The gift of hope.  Hope that their emptiness of spirit would be filled when they reached their journey’s end.  Hope that spurred them to action; to risk all material wealth and seek the most important gift of a lifetime.

The gift of time.  We have no accurate record of the length of time it took for the Magi to reach Bethlehem.  May have taken months to years.  They set out on their journey with no time limitations in mind.  They set out to seek a miracle for whatever length of time it took.  The gift of time.

The gift of faith.  Faith that their journey would fill the voids in their lives. Faith that their questions would be answered.  Faith that the truth would be revealed.  And it was. 

Jesus said, “I am the light of the world Whoever follows me will not walk in darkness but will have the light of life”.  And as he offered the disciples a counselor, “The Spirit of Truth” He said, Because I live, you will also live.  On the day when you realize that I am in my Father and you are in me and I am in you. Peace I leave with you; my peace I give you. Do not let your hearts be troubled and do not be afraid.  John 8:12, 14:20. 14:27

Loving God, we offer our gratitude for the gifts of Life you give us: Hope, time, faith, love, light, truth. Keep the mystery of Christmas alive in us. Let your son Jesus become flesh in us so that we may be, for all our brothers and sisters, a revelation of your love. 

_/\_Peggy @ Ecumenicus

A very interesting book, Revelation of the Magi, on a recently discovered ancient text, The Revelation of the Magi, by Brent Landau gives an interesting perspective on this beautiful ancient story.

Friday, January 2, 2015

The Inner History of a Day by John O’Donohue

For the New Year - Thanksgiving

 No one knew the name of this day;
Born quietly from deepest night,
It hid its face in light,
Demanded nothing for itself,
Opened out to offer each of us
A field of brightness that traveled ahead,
Providing in time, ground to hold our footsteps
And the light of thought to show the way.

The mind of the day draws no attention;
It dwells within the silence with elegance
To create a space for all our words,
Drawing us to listen inward and outward.

We seldom notice how each day is a holy place
Where the eucharist of the ordinary happens,
Transforming our broken fragments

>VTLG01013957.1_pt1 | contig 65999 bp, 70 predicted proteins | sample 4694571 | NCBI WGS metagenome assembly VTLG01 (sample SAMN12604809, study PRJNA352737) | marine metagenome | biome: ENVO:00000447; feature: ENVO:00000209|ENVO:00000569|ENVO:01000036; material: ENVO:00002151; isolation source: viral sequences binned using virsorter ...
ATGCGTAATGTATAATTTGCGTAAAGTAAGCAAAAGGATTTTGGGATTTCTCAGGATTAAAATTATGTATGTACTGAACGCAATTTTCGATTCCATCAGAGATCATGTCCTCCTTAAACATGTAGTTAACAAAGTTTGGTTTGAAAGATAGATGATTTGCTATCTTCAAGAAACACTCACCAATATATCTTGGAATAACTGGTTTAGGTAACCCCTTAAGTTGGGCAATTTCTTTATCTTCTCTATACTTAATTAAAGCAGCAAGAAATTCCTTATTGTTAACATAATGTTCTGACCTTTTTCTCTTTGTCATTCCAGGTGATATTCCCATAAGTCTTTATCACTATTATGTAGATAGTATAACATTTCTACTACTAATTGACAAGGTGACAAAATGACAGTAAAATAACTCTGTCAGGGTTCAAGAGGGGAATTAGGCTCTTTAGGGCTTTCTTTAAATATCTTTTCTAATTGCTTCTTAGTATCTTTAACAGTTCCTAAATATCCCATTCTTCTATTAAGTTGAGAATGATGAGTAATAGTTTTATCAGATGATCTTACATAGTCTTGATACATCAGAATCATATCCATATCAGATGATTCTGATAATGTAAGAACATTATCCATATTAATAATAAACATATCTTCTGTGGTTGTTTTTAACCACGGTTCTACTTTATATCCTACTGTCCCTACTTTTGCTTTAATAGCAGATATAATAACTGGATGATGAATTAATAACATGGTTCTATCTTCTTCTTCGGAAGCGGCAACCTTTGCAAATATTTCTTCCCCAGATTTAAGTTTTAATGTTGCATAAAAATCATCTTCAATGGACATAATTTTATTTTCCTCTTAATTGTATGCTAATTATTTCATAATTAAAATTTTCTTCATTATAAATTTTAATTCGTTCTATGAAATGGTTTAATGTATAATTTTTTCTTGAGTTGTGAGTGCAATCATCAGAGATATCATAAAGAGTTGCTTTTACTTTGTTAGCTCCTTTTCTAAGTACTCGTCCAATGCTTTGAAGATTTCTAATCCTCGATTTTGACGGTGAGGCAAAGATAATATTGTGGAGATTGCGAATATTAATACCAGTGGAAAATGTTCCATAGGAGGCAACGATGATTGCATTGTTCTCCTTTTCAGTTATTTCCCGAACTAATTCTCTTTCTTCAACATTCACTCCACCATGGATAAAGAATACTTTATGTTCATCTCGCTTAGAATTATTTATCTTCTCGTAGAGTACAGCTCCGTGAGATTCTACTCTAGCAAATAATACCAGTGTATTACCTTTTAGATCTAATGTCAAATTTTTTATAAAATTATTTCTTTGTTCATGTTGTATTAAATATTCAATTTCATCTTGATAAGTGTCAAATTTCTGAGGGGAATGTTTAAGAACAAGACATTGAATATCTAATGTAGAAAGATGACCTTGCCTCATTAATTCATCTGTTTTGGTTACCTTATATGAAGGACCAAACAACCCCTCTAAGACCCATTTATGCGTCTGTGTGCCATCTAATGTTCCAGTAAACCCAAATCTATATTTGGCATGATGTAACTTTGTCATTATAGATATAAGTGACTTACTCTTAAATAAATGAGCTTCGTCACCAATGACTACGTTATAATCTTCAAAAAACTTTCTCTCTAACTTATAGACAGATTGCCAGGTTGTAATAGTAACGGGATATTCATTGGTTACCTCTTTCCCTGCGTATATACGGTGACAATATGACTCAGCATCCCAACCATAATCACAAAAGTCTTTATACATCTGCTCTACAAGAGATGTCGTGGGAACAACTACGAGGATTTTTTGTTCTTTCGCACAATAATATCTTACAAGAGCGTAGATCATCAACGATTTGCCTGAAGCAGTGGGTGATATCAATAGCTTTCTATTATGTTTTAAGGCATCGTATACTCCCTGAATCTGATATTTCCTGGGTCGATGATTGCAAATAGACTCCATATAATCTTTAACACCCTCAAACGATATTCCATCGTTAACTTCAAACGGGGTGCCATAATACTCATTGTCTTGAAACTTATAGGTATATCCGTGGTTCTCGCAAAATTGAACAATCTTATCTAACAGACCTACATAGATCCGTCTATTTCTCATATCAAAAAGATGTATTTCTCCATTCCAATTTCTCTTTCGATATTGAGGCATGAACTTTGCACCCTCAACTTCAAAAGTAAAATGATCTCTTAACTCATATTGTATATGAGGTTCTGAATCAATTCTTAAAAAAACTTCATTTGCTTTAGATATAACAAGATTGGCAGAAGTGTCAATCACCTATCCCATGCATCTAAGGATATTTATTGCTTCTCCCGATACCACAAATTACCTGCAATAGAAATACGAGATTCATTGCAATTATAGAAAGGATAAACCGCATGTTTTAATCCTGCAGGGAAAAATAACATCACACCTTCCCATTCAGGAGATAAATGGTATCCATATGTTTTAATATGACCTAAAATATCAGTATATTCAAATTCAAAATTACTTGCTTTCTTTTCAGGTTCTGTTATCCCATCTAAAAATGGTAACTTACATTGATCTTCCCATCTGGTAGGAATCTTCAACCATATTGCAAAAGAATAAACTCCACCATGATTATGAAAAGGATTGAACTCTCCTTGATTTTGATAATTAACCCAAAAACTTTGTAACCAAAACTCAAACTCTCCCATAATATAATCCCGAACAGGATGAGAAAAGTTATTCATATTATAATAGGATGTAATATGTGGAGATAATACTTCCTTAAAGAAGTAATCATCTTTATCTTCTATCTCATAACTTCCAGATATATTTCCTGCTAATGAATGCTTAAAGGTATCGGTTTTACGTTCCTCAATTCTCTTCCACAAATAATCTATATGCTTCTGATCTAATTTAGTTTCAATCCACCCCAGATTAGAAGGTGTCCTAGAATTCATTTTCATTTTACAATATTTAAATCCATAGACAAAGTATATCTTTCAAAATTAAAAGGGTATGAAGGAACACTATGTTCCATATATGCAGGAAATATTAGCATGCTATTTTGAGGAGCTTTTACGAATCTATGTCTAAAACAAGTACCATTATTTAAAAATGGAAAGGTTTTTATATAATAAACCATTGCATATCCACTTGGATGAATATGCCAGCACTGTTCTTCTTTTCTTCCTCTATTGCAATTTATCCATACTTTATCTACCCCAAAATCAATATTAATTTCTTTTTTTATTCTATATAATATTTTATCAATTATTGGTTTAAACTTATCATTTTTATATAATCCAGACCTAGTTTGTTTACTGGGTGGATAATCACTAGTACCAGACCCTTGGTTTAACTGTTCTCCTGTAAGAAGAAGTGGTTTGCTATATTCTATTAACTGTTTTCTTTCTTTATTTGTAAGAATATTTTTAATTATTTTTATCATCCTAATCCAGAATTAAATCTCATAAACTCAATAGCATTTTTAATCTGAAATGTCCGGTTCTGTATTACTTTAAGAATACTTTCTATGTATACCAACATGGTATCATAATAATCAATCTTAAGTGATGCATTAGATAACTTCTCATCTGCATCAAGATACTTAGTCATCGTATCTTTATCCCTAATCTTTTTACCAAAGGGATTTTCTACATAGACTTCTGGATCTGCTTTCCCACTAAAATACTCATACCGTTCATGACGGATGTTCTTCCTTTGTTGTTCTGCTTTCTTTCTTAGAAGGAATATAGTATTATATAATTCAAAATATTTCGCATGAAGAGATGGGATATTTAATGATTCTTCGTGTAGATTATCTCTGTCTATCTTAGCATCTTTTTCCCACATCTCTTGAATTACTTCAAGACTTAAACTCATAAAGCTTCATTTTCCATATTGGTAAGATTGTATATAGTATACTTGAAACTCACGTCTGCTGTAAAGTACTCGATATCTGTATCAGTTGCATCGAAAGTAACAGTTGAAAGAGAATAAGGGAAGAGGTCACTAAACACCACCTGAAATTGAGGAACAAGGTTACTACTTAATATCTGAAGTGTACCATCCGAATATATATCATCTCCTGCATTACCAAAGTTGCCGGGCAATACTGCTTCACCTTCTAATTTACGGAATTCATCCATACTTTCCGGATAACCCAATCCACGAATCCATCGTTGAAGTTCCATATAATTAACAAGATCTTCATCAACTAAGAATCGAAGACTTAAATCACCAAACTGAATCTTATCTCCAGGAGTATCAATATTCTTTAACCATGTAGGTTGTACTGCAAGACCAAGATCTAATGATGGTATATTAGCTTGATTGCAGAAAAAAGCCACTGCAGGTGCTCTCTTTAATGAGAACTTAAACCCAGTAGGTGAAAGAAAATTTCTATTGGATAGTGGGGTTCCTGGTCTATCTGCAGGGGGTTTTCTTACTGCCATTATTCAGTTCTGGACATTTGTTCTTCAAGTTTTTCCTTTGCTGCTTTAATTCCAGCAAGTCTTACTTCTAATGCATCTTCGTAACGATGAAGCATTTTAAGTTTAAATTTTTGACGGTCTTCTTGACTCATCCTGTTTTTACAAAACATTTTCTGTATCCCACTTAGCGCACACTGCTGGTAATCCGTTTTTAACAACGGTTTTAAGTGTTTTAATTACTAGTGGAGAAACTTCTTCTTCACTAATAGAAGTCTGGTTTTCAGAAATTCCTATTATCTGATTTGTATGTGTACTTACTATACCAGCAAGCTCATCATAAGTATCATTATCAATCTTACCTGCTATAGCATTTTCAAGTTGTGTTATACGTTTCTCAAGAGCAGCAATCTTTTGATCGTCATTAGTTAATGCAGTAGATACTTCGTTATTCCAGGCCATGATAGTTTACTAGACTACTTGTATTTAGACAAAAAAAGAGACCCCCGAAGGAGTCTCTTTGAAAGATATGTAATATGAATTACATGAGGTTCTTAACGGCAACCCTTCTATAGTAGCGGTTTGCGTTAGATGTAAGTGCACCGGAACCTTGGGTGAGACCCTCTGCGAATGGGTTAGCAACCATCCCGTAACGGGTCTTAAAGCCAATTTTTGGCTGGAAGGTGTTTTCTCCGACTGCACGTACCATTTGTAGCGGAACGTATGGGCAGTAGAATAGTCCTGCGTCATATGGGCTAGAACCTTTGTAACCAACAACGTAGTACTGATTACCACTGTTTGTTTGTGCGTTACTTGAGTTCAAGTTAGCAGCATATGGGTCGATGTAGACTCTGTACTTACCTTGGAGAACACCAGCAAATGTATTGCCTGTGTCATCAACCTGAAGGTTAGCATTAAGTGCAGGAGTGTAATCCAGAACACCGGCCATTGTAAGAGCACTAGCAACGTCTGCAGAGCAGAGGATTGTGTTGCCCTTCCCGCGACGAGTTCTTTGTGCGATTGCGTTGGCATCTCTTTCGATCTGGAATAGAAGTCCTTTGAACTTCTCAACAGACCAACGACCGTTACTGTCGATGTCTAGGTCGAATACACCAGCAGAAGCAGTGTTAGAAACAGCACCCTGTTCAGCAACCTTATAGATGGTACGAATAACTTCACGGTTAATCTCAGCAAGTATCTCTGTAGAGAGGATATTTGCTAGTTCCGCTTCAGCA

Into an eternal continuity that keeps us.

Somewhere in us a dignity presides
That is more gracious than the smallness
That fuels us with fear and force,
A dignity that trusts the form a day takes.

So at the end of this day, we give thanks
For being betrothed to the unknown
And for the secret work
Through which the mind of the day
And wisdom of the soul become one.

I offer this prayer of thanksgiving to the eternal Grace of the Day and Night and the Life enfolded in her arms.

Yielding to Grace, I offer a heart full of prayer for those who are struggling with grief, with pain, with worry. I offer a heart of compassion to those who are enduring the very difficult fear of change, of illness, of the unknown. I ask for resolution, for reconciliation, for acceptance and forgiveness…may all our fears, resentments, and hurtful biases be embraced and dispelled through the humility of an innocent love that leads to peace of mind and a quiet heart. Let us all know the depths of our own tenderness, and allow each other to feel the reassurance flowing through a Love far greater than any one of us can enlist alone. 

On this new graced Day, I remember, "Wherever two or more are gathered, there I am also"…speaks of the perfect love that casts out fear, the perfect order of compassionate unity amid the chaos, the perfect peace that passes understanding.  

May we lay all that stands in the path of such Grace willingly aside and open the vessel of our being to love, compassion and peace. All this, I invoke with a quiet mind and an open heart, resting in the assurance that all will be well and every manner of thing will be well.

New Year, New Day blessings to all, Peggy @ Ecumenicus